I CAN ONLY IMAGINE
Movie Review by Guest Reviewer Judge Jesse Caldwell
“I Can Only Imagine” is a good flick. A very good flick. Unlike many films, it doesn’t try to cram too many convoluted and confusing mega themes and sub- plot lines twixt the opening scene and closing credits. And unlike a lot of contemporary faith-based films, it is not smarmy or preachy, nor does it try to club you over the head with its message. Though the movie deals with complex issues of family dysfunction and abuse, forgiveness, and faith, it is a film that shares the story of God’s redemption and grace in an inspirational but simple way, respecting the mystery of the depth of these gifts of God. Sometimes “simple” is deeper than “deep”. It is almost always better.
The vehicle for the story is the best-selling Christian song, “I Can Only Imagine”, by Bart Millard, lead singer of the band MercyMe. Millard wrote the song for his father, perfectly played by Dennis Quaid. Quaid is the epitome of every disgusting, overbearing and abusive father I have ever seen in my life. Bart, played by J. Michael Finley, is physically and emotionally pummeled by this jerk of a dad at every step of the way as a child and young man. But God puts people in Bart’s path who throw him lifelines that ever so slowly pull him to safety and success: the owner of a record store; a Christian camp youth leader; fellow campers, including Shannon, the girl who becomes his life’s love; his high school glee club teacher; music guru and band manager Scott Brickell; even popular Christian singers Michael W. Smith and Amy Grant. Like me, it you may remind you of those encouraging people God placed in your path as you pursued your own dream.
Bart uses his God given gifts of singing and writing music to share his faith journey and his life story. Much like wicked slave trader John Newton, who told his life’s story through “Amazing Grace”, Bart uses his own song, “I Can Only Imagine” to share his life’s pain and redemption. It is no coincidence that Bart and his father, who later comes to know the Lord, talk about John Newton as the father prepares to be baptized. Nor is it happenstance that “Amazing Grace” is sung at his father’s funeral.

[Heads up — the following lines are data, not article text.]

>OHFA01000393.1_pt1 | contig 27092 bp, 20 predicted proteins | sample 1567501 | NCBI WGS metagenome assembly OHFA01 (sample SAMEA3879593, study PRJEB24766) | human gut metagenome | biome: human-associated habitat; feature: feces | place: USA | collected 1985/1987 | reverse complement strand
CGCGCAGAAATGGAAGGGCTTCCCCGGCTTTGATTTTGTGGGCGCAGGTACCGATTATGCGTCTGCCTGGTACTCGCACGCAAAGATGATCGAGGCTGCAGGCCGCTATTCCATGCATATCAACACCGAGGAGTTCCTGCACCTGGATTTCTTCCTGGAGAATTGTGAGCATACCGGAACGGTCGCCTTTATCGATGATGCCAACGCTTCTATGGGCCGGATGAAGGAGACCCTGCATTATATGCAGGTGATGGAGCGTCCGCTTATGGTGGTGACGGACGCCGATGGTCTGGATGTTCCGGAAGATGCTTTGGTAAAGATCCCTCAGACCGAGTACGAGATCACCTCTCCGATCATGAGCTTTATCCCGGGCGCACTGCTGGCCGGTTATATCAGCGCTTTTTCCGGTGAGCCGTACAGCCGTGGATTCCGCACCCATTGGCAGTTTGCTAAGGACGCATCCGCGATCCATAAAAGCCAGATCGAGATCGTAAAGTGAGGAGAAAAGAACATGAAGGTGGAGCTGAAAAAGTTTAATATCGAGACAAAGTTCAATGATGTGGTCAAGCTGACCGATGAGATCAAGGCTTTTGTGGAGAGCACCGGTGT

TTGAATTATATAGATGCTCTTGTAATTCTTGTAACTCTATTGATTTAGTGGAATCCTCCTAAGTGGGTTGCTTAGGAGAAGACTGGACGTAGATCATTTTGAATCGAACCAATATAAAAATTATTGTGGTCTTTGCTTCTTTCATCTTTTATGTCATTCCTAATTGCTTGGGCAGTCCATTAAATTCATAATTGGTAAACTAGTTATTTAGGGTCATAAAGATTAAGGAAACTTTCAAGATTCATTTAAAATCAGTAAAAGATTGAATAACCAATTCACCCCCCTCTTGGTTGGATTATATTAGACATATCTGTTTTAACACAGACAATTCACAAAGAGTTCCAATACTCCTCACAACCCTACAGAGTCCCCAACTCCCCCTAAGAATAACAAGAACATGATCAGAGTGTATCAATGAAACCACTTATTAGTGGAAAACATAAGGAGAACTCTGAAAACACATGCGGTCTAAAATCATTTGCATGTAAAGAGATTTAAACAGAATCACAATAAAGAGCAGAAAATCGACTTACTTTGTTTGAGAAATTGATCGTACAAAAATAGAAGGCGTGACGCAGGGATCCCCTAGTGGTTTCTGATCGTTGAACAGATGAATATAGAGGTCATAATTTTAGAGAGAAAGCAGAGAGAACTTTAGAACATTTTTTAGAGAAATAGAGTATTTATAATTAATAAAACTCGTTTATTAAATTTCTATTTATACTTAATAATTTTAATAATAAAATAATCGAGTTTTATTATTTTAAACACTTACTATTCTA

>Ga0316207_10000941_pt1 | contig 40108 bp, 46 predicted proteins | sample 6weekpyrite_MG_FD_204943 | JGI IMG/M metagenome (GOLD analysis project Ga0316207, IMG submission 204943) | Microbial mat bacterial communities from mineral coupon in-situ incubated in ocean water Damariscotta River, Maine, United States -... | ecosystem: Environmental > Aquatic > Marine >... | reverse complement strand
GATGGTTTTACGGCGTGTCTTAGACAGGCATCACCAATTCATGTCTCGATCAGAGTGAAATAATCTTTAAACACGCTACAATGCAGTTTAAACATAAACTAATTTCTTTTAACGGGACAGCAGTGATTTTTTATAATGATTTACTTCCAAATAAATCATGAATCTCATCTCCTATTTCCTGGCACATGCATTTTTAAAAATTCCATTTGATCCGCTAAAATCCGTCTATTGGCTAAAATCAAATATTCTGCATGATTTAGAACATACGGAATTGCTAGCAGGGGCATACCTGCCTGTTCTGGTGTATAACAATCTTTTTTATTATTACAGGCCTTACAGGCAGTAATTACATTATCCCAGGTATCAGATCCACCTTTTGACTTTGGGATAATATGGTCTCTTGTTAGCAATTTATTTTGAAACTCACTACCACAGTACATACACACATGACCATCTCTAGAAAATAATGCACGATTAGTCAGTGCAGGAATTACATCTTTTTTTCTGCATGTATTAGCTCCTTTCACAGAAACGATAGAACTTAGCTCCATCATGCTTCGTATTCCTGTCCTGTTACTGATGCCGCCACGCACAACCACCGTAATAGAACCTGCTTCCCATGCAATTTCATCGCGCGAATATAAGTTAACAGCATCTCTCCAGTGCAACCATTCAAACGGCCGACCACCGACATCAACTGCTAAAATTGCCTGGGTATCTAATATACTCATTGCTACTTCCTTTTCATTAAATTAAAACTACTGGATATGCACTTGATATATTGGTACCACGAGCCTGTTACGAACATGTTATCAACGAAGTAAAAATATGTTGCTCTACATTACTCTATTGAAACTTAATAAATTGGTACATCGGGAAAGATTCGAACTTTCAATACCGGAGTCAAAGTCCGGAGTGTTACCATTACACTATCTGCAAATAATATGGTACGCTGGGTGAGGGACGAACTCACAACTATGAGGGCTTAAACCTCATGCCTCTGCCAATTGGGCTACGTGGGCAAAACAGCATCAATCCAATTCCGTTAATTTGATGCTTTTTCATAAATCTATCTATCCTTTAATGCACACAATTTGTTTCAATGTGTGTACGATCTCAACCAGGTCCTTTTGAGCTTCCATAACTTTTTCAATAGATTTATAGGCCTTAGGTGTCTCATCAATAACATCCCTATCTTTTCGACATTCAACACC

This movie is a beautiful portrayal of how to faithfully use your gifts to share God’s love and to follow your dream. And it is a precious portrait of the joy of salvation and reconciliation. My favorite part of the film is the lesson it teaches about the importance of giving away something precious to you for a higher purpose. This happens when Bart “gives” his song “I Can Only Imagine” away to Amy Grant, who he says can do greater things with it for the Kingdom than he can. The scenes that follow are a magnificent commentary on the scriptures, “Whoever tries to keep his life will lose it, and whoever loses his life will preserve it” (Luke 17:33), and “Cast your bread upon the waters, for after many days you will find it again.” (Ecclesiastes 11:1).
The performances of the actors are skilled and strong. This is especially true of those playing the supporting roles, including Madeline Carroll as Shannon, Trace Adams as Brickell, and Nicole DuPort as Amy Grant. There is wonderful chemistry among this ensemble cast. The music, beautiful cinematography, and pace are bonus reasons to go see “I Can Only Imagine.”
I like the movie very much. I guess you can tell.
Do yourself a favor. God see “I Can Only Imagine”.
You’ll be glad you did.